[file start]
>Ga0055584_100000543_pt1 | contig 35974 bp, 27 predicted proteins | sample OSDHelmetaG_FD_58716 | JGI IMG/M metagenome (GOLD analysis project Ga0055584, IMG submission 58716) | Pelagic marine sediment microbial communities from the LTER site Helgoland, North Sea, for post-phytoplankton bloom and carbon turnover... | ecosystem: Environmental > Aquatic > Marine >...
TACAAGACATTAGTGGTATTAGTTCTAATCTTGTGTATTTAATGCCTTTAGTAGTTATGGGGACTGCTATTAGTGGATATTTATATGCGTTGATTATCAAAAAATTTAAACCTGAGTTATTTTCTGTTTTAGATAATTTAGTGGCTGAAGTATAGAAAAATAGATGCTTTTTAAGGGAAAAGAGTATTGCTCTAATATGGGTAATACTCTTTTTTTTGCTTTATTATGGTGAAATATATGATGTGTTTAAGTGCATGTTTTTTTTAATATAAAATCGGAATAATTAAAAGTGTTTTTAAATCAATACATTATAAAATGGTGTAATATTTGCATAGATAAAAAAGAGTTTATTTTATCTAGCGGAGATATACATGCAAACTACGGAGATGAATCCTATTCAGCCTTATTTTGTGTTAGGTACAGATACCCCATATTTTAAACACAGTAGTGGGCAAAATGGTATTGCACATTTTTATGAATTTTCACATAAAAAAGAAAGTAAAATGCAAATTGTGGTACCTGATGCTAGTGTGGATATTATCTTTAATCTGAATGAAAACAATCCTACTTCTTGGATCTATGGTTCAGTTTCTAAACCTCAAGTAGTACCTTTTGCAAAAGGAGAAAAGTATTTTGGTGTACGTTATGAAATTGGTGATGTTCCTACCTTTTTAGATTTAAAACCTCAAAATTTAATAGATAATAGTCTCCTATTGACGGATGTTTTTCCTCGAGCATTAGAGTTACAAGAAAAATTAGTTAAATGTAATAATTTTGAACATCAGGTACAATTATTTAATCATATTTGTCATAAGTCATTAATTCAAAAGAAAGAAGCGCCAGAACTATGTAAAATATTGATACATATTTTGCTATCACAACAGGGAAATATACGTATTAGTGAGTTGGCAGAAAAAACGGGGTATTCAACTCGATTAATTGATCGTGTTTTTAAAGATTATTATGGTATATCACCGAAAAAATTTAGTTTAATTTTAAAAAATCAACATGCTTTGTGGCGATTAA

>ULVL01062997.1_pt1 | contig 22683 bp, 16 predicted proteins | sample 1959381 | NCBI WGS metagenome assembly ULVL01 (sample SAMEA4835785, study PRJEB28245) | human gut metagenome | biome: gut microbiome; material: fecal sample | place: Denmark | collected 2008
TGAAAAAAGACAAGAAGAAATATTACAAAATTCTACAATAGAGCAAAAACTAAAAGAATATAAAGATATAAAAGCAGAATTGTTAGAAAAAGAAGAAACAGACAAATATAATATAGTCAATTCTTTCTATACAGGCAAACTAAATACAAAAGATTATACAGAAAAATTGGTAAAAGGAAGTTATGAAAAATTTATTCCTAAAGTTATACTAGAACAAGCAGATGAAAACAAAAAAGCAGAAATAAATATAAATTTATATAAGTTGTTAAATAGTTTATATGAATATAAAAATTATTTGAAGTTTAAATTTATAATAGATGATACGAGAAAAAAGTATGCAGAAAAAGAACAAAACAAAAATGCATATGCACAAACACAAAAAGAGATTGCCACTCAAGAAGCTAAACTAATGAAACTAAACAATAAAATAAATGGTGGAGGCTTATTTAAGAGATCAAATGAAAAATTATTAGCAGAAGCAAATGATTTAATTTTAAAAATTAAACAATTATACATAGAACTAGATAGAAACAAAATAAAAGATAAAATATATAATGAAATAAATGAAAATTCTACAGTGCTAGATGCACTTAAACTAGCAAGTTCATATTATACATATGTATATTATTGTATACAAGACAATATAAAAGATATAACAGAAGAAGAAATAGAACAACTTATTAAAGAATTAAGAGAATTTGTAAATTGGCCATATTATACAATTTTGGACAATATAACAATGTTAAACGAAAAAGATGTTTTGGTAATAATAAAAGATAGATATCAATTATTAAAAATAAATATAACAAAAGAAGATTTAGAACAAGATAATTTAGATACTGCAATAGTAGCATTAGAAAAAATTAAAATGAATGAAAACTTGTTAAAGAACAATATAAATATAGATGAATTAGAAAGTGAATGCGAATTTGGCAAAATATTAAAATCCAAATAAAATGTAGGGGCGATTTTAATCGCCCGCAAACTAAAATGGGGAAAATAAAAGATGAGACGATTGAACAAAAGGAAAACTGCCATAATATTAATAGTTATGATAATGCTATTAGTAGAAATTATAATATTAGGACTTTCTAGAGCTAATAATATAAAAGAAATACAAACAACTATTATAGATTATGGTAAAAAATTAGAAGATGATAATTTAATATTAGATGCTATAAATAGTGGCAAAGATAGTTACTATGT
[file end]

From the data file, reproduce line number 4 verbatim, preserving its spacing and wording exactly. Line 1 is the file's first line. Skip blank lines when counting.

TGAAAAAAGACAAGAAGAAATATTACAAAATTCTACAATAGAGCAAAAACTAAAAGAATATAAAGATATAAAAGCAGAATTGTTAGAAAAAGAAGAAACAGACAAATATAATATAGTCAATTCTTTCTATACAGGCAAACTAAATACAAAAGATTATACAGAAAAATTGGTAAAAGGAAGTTATGAAAAATTTATTCCTAAAGTTATACTAGAACAAGCAGATGAAAACAAAAAAGCAGAAATAAATATAAATTTATATAAGTTGTTAAATAGTTTATATGAATATAAAAATTATTTGAAGTTTAAATTTATAATAGATGATACGAGAAAAAAGTATGCAGAAAAAGAACAAAACAAAAATGCATATGCACAAACACAAAAAGAGATTGCCACTCAAGAAGCTAAACTAATGAAACTAAACAATAAAATAAATGGTGGAGGCTTATTTAAGAGATCAAATGAAAAATTATTAGCAGAAGCAAATGATTTAATTTTAAAAATTAAACAATTATACATAGAACTAGATAGAAACAAAATAAAAGATAAAATATATAATGAAATAAATGAAAATTCTACAGTGCTAGATGCACTTAAACTAGCAAGTTCATATTATACATATGTATATTATTGTATACAAGACAATATAAAAGATATAACAGAAGAAGAAATAGAACAACTTATTAAAGAATTAAGAGAATTTGTAAATTGGCCATATTATACAATTTTGGACAATATAACAATGTTAAACGAAAAAGATGTTTTGGTAATAATAAAAGATAGATATCAATTATTAAAAATAAATATAACAAAAGAAGATTTAGAACAAGATAATTTAGATACTGCAATAGTAGCATTAGAAAAAATTAAAATGAATGAAAACTTGTTAAAGAACAATATAAATATAGATGAATTAGAAAGTGAATGCGAATTTGGCAAAATATTAAAATCCAAATAAAATGTAGGGGCGATTTTAATCGCCCGCAAACTAAAATGGGGAAAATAAAAGATGAGACGATTGAACAAAAGGAAAACTGCCATAATATTAATAGTTATGATAATGCTATTAGTAGAAATTATAATATTAGGACTTTCTAGAGCTAATAATATAAAAGAAATACAAACAACTATTATAGATTATGGTAAAAAATTAGAAGATGATAATTTAATATTAGATGCTATAAATAGTGGCAAAGATAGTTACTATGT